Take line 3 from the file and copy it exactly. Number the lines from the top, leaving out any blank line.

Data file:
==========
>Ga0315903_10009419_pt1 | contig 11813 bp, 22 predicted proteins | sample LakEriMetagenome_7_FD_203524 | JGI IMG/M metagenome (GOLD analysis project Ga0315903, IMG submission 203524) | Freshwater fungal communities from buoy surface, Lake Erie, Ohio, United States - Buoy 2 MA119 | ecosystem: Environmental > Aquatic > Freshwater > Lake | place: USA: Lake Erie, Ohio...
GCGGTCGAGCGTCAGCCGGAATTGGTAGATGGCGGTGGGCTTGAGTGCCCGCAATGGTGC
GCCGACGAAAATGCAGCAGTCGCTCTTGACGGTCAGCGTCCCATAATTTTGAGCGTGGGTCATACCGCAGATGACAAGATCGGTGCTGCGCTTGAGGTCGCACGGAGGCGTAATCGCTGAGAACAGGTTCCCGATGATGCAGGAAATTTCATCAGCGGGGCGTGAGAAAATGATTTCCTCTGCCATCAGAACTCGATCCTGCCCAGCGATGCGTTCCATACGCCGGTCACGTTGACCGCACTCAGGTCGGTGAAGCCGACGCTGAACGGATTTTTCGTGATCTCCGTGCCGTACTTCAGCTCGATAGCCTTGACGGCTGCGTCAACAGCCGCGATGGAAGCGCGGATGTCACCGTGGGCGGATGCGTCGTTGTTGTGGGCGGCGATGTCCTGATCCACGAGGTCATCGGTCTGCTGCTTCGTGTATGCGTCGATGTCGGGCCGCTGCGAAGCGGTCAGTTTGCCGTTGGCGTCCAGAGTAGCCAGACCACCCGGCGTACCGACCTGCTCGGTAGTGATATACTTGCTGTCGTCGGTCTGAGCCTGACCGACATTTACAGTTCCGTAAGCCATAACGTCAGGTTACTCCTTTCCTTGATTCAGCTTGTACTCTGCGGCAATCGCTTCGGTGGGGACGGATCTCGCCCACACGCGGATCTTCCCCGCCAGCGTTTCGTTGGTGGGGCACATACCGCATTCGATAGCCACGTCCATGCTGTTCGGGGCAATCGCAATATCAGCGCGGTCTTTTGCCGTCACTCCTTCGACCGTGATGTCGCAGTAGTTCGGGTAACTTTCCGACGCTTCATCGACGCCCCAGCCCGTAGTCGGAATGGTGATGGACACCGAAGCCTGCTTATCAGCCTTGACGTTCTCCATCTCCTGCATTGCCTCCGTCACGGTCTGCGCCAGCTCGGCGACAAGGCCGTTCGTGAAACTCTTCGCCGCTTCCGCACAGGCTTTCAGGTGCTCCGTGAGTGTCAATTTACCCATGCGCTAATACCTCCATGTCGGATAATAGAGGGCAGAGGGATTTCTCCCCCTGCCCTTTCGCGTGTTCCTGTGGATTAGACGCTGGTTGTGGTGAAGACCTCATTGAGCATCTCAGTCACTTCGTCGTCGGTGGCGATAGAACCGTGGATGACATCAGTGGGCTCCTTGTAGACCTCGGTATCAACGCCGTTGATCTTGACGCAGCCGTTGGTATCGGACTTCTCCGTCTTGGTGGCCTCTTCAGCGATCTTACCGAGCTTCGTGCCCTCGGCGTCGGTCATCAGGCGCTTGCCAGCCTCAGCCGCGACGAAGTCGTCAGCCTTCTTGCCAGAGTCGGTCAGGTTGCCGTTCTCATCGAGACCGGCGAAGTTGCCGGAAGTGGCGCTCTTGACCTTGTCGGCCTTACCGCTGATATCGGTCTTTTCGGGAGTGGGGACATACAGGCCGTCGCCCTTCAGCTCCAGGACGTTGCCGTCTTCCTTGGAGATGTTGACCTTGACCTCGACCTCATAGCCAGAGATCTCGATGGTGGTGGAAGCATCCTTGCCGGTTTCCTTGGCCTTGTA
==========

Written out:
GCCGACGAAAATGCAGCAGTCGCTCTTGACGGTCAGCGTCCCATAATTTTGAGCGTGGGTCATACCGCAGATGACAAGATCGGTGCTGCGCTTGAGGTCGCACGGAGGCGTAATCGCTGAGAACAGGTTCCCGATGATGCAGGAAATTTCATCAGCGGGGCGTGAGAAAATGATTTCCTCTGCCATCAGAACTCGATCCTGCCCAGCGATGCGTTCCATACGCCGGTCACGTTGACCGCACTCAGGTCGGTGAAGCCGACGCTGAACGGATTTTTCGTGATCTCCGTGCCGTACTTCAGCTCGATAGCCTTGACGGCTGCGTCAACAGCCGCGATGGAAGCGCGGATGTCACCGTGGGCGGATGCGTCGTTGTTGTGGGCGGCGATGTCCTGATCCACGAGGTCATCGGTCTGCTGCTTCGTGTATGCGTCGATGTCGGGCCGCTGCGAAGCGGTCAGTTTGCCGTTGGCGTCCAGAGTAGCCAGACCACCCGGCGTACCGACCTGCTCGGTAGTGATATACTTGCTGTCGTCGGTCTGAGCCTGACCGACATTTACAGTTCCGTAAGCCATAACGTCAGGTTACTCCTTTCCTTGATTCAGCTTGTACTCTGCGGCAATCGCTTCGGTGGGGACGGATCTCGCCCACACGCGGATCTTCCCCGCCAGCGTTTCGTTGGTGGGGCACATACCGCATTCGATAGCCACGTCCATGCTGTTCGGGGCAATCGCAATATCAGCGCGGTCTTTTGCCGTCACTCCTTCGACCGTGATGTCGCAGTAGTTCGGGTAACTTTCCGACGCTTCATCGACGCCCCAGCCCGTAGTCGGAATGGTGATGGACACCGAAGCCTGCTTATCAGCCTTGACGTTCTCCATCTCCTGCATTGCCTCCGTCACGGTCTGCGCCAGCTCGGCGACAAGGCCGTTCGTGAAACTCTTCGCCGCTTCCGCACAGGCTTTCAGGTGCTCCGTGAGTGTCAATTTACCCATGCGCTAATACCTCCATGTCGGATAATAGAGGGCAGAGGGATTTCTCCCCCTGCCCTTTCGCGTGTTCCTGTGGATTAGACGCTGGTTGTGGTGAAGACCTCATTGAGCATCTCAGTCACTTCGTCGTCGGTGGCGATAGAACCGTGGATGACATCAGTGGGCTCCTTGTAGACCTCGGTATCAACGCCGTTGATCTTGACGCAGCCGTTGGTATCGGACTTCTCCGTCTTGGTGGCCTCTTCAGCGATCTTACCGAGCTTCGTGCCCTCGGCGTCGGTCATCAGGCGCTTGCCAGCCTCAGCCGCGACGAAGTCGTCAGCCTTCTTGCCAGAGTCGGTCAGGTTGCCGTTCTCATCGAGACCGGCGAAGTTGCCGGAAGTGGCGCTCTTGACCTTGTCGGCCTTACCGCTGATATCGGTCTTTTCGGGAGTGGGGACATACAGGCCGTCGCCCTTCAGCTCCAGGACGTTGCCGTCTTCCTTGGAGATGTTGACCTTGACCTCGACCTCATAGCCAGAGATCTCGATGGTGGTGGAAGCATCCTTGCCGGTTTCCTTGGCCTTGTA